Her name is Chipiliro Mponda. She is 27, a female excelling in a male dominated field.
Mponda is a captain sailing one of the local vessels, the Ilala, across the Lake Malawi. She is the only active female captain working at the Malawi Shipping Company.
As her feminist sisters cheer her on in the background every day for her courage, the silent cheers serve as a badge of honour that she wears on her chest.
Anyone would be proud of that, but it is no walk in the park to wear her shoes. Mponda is constantly working away from home and family and has to make her voice a bit louder to be heard, being a woman in a leading role, among other things.
“Some passengers are not used to having a female captain, so, sometimes it becomes difficult to order them to do something. They undermine me. For instance, I might give a safety precaution during sail, or give passengers a simple order to move their luggage; it takes time for them to comply because they are not used to taking orders from a woman,” she explains.
Born at Liwonde Hospital in Machinga, the young woman comes from Mangochi. She did not grow up in one place because her mother was in the Civil Service as director of finance, they moved a lot. They lived in Blantyre, Chiradzulu, Mangochi and Nkhota-Kota.
She read for her Malawi School Certificate of Education (MSCE) at St Monica Girls Secondary School between 2002 and 2005, after leaving Chitawira Primary School in Blantyre.
Mponda, the second born of three children began her career journey in the marine sector in June 2010, soon after her studies at the Malawi Marine Training College in Monkey-Bay where she attained her advanced diploma in Marine Navigation.
Says Mponda: “I then decided to upgrade. And in 2012, I upgraded to marine master class two. In 2014, I sat for another examination, marine master class one which I passed and qualified as a captain. I had always wanted to do something challenging so when this opportunity came and also with encouragement from my mother I went for the Marine Navigation training; and here I am now.”
Growing up, she always dreamed of becoming an engineer, but then settled for this due to other circumstances.
She has been working with Malawi Shipping Company, sailing both passenger and cargo ships as a second mate since 2010. She worked as a first mate between 2012 and 2014 in ships like M.V. Katundu, M.V. Chilembwe and also M.V. Ilala.
Realising the need to constantly upgrade oneself, Mponda plans to further her studies, funds willing.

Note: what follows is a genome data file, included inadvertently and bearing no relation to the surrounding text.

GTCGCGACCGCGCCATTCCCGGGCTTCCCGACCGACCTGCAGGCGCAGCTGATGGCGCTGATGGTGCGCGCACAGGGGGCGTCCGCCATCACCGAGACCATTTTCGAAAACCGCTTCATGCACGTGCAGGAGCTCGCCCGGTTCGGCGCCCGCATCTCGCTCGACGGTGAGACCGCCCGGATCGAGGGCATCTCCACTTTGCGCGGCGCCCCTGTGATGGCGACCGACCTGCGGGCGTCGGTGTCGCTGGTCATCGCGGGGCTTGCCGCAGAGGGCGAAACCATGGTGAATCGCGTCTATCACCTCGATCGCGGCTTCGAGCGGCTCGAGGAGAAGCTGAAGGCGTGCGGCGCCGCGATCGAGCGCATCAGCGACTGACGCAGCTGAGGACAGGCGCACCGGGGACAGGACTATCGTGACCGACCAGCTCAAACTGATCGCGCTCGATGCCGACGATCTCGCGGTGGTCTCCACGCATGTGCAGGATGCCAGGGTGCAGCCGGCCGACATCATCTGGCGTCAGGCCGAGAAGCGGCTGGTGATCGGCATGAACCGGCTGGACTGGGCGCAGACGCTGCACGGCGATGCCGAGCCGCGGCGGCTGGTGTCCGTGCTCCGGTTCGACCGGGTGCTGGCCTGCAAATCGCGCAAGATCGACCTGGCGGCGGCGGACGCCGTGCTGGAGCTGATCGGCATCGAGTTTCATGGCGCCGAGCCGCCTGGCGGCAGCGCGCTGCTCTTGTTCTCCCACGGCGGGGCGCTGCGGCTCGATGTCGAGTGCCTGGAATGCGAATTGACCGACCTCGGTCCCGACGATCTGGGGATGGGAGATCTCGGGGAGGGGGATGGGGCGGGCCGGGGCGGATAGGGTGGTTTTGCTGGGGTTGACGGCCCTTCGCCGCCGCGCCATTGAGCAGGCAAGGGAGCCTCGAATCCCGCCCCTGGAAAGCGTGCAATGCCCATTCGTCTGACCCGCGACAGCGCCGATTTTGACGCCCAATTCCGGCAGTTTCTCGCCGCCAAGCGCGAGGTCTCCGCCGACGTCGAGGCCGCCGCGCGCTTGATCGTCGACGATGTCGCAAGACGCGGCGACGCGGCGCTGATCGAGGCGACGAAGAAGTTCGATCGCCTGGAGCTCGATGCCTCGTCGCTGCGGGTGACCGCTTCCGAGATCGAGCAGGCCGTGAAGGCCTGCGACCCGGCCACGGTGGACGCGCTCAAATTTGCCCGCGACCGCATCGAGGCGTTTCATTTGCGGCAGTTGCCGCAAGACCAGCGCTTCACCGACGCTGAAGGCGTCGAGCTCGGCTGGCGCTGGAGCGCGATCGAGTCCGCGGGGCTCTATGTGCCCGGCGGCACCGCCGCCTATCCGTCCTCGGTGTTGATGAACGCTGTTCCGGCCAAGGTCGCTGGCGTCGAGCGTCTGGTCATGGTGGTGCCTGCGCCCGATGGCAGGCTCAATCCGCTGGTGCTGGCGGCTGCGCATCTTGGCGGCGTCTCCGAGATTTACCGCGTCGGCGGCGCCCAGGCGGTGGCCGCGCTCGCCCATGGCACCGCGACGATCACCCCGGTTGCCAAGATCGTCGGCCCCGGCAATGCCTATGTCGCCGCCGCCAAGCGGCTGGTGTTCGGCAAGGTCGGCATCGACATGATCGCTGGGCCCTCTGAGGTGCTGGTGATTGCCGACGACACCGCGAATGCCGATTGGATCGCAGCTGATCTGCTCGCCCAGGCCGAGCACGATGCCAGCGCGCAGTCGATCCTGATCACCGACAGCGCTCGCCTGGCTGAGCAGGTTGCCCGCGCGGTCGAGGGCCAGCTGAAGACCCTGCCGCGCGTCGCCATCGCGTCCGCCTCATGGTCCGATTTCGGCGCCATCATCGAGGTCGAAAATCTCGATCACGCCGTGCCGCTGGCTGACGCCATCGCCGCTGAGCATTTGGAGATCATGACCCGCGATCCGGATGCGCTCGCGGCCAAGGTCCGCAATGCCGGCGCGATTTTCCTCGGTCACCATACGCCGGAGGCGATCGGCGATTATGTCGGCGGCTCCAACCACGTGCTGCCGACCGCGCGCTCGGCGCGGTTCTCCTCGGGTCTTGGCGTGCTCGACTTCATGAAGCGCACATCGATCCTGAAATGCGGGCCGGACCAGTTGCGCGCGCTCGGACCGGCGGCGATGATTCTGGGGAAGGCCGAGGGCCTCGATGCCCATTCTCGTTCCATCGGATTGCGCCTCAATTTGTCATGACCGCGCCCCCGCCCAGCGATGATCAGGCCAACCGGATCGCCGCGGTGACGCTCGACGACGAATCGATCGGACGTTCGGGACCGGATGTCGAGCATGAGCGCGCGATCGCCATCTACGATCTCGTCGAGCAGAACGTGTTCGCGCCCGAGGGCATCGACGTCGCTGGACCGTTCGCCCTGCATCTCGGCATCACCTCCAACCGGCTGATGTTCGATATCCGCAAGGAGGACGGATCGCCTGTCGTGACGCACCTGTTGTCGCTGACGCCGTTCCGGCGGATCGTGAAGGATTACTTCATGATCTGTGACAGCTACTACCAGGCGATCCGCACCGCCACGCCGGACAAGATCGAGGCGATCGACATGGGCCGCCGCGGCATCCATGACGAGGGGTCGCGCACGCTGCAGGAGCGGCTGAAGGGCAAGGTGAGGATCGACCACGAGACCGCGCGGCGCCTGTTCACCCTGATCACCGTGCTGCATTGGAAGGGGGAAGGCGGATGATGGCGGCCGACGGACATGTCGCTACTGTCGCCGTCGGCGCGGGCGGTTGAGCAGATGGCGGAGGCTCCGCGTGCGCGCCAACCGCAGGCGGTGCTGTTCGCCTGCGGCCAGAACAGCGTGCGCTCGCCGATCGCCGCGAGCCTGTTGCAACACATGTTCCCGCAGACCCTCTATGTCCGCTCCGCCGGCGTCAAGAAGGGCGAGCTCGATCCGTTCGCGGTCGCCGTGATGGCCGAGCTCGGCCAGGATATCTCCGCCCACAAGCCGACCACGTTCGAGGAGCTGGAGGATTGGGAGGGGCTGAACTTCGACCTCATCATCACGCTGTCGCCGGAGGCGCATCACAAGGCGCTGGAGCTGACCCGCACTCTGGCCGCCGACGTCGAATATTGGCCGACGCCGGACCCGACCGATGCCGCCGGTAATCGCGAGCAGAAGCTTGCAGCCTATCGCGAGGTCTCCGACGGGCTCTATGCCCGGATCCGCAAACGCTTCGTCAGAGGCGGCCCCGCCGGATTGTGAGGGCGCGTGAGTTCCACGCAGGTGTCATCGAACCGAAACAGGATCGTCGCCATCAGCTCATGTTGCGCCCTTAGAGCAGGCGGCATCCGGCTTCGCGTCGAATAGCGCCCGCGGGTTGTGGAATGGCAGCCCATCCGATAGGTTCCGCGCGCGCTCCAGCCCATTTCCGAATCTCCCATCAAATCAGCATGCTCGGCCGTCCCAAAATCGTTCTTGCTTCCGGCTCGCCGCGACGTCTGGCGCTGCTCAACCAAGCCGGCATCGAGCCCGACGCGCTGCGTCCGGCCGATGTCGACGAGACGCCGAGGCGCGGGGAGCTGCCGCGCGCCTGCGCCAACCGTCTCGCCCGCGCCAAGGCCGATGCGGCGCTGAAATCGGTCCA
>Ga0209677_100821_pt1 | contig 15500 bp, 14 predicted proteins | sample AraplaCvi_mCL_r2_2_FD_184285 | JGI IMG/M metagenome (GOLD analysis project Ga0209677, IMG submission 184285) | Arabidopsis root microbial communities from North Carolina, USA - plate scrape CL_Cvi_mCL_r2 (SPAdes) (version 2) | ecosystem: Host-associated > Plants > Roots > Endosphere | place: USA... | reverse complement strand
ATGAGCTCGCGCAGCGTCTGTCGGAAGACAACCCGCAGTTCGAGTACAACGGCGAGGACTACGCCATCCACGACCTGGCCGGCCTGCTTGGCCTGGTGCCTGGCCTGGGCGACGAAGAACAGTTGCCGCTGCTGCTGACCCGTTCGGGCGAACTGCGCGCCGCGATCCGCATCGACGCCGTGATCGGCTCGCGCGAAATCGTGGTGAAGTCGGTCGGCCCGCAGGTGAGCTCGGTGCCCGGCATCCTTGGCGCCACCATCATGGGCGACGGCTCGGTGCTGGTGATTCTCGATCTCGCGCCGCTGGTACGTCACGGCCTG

“I would like to study for a degree in Marine Navigation in Sweden,” she says.
Mponda likes many things about her job sailing on the fresh waters of Lake Malawi. Among others, she says the job teaches her a lot of things.
“This is the kind of job where you have to be active all the time because a single mistake can cost you a lot. In addition, being in a job that requires care and safety, I love it when we go on voyage and reach our destination with passengers as well as the whole crew and vessel, safe. I also appreciate the team spirit we have,” she says.
However, the captain admits that it was difficult at first, being surrounded by men all the time. With time she taught herself to also live like men, doing what they do, and to not always look at herself as a woman. That has worked wonders and she now blends well with all her colleagues.
“I am actually thankful to my male colleagues because they do not think of me merely as a woman, but a colleague. They correct me when I’m wrong and teach me everything I need to know for the smooth running of our work,” she explains.
Like most girls who have been raised by a single parent, Mponda says her mother is her biggest role model. She describes her as a hard working woman and says she admired her so much and wanted to be like her, though in a different job.
It is not easy to work away from home and away from family members for longer times. It is even harder if most of the people one works with are men and that calls for focus in someone that would like to take the career path that Mponda took.
Hard work is the biggest key of excellence in this job according to her and she advises younger girls to have resilience if they wish to take the same career path, as she says it is one of the most challenging jobs.
“One needs to really have the will to work hard, to excel in this job. I cannot lie, this job is a real challenge and it takes strong mindedness and bravery,” she says.
As a way of relaxing when she is not sailing, Captain Mponda likes to read books, watch movies and spend time with family and friends. She also likes travelling, seeing new places and meeting new people.
She was born on February 18 in 1989 and comes from Chigonele Village, Traditional Authority (T/A) Nankumba in Mangochi. Mponsa has a brother, Elton and a sister Edda.